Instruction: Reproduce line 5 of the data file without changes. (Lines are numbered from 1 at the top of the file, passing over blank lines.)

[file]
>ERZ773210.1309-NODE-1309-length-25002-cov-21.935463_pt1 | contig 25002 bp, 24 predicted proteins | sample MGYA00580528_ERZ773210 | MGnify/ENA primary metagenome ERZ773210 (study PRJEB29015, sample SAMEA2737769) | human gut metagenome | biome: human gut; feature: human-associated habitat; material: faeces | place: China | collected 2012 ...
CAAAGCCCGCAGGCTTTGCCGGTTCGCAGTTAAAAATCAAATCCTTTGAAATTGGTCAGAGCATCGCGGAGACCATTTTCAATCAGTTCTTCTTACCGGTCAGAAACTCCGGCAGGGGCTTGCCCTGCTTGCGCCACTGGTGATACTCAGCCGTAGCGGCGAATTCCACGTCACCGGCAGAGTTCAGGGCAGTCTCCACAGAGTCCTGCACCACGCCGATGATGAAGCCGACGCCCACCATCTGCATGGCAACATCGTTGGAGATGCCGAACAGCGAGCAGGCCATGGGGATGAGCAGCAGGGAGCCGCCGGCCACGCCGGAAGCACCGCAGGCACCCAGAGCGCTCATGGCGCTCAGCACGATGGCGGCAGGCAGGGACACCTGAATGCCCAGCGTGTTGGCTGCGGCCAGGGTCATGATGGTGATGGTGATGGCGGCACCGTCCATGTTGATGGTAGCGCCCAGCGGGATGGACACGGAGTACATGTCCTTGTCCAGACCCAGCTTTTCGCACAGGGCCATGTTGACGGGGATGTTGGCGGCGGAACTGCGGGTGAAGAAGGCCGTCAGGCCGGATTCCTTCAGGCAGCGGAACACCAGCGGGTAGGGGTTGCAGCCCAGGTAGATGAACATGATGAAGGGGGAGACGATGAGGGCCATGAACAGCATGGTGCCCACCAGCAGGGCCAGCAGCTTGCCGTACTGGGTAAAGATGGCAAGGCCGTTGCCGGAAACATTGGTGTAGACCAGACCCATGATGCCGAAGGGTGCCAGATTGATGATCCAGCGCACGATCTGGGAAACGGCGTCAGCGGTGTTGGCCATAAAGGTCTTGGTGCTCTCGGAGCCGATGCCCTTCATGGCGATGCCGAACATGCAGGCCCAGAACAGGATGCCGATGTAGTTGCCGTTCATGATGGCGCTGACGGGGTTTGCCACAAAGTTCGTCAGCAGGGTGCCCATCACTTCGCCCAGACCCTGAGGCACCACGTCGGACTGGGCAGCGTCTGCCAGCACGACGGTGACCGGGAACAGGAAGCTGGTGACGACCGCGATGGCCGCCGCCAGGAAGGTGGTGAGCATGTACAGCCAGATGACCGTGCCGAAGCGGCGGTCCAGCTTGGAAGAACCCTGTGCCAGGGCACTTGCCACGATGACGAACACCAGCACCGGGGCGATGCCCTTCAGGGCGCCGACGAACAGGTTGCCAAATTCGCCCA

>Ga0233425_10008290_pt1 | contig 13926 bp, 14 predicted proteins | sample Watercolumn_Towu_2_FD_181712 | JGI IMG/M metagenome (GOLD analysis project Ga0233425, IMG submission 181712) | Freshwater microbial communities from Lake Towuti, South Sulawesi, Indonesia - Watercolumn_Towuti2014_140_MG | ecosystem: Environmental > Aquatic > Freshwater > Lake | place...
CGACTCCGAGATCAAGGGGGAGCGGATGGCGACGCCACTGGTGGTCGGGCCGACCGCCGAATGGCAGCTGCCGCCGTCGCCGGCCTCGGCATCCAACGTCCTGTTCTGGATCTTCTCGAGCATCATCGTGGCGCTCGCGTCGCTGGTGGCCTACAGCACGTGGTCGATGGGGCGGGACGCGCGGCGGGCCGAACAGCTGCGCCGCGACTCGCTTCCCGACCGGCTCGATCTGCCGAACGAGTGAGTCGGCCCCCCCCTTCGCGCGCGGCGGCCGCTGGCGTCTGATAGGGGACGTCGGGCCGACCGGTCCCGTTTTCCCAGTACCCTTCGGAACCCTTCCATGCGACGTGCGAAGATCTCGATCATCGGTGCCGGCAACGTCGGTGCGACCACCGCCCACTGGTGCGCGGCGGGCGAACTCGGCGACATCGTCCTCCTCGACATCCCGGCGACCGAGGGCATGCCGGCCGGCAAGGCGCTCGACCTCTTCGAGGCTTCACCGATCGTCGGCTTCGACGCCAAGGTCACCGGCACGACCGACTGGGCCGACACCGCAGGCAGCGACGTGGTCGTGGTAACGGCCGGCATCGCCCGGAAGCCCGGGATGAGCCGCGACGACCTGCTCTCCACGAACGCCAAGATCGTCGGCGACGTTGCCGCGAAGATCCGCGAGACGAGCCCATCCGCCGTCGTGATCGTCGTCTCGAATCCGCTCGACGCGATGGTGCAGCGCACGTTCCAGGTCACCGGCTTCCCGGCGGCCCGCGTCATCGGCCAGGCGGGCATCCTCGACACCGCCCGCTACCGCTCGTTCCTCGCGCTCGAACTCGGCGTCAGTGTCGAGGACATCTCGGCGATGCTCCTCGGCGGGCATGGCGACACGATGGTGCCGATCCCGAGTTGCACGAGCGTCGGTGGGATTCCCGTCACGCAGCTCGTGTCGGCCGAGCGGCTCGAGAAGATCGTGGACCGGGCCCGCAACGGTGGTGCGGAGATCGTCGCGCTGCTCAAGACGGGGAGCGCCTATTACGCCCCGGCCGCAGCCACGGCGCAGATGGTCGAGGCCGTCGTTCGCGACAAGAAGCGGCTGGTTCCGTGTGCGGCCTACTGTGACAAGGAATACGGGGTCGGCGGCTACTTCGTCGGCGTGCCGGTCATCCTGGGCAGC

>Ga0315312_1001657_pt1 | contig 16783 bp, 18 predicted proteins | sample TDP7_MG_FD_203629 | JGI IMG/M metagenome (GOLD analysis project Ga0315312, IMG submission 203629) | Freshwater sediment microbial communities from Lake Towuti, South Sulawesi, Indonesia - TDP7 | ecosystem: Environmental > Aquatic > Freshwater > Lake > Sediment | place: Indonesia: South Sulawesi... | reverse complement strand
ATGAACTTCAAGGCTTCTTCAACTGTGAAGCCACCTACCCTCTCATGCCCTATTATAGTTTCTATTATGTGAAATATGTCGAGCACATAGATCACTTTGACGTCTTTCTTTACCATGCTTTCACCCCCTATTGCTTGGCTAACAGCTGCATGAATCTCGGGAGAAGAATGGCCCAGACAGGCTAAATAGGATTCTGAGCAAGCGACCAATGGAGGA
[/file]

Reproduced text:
>Ga0315312_1001657_pt1 | contig 16783 bp, 18 predicted proteins | sample TDP7_MG_FD_203629 | JGI IMG/M metagenome (GOLD analysis project Ga0315312, IMG submission 203629) | Freshwater sediment microbial communities from Lake Towuti, South Sulawesi, Indonesia - TDP7 | ecosystem: Environmental > Aquatic > Freshwater > Lake > Sediment | place: Indonesia: South Sulawesi... | reverse complement strand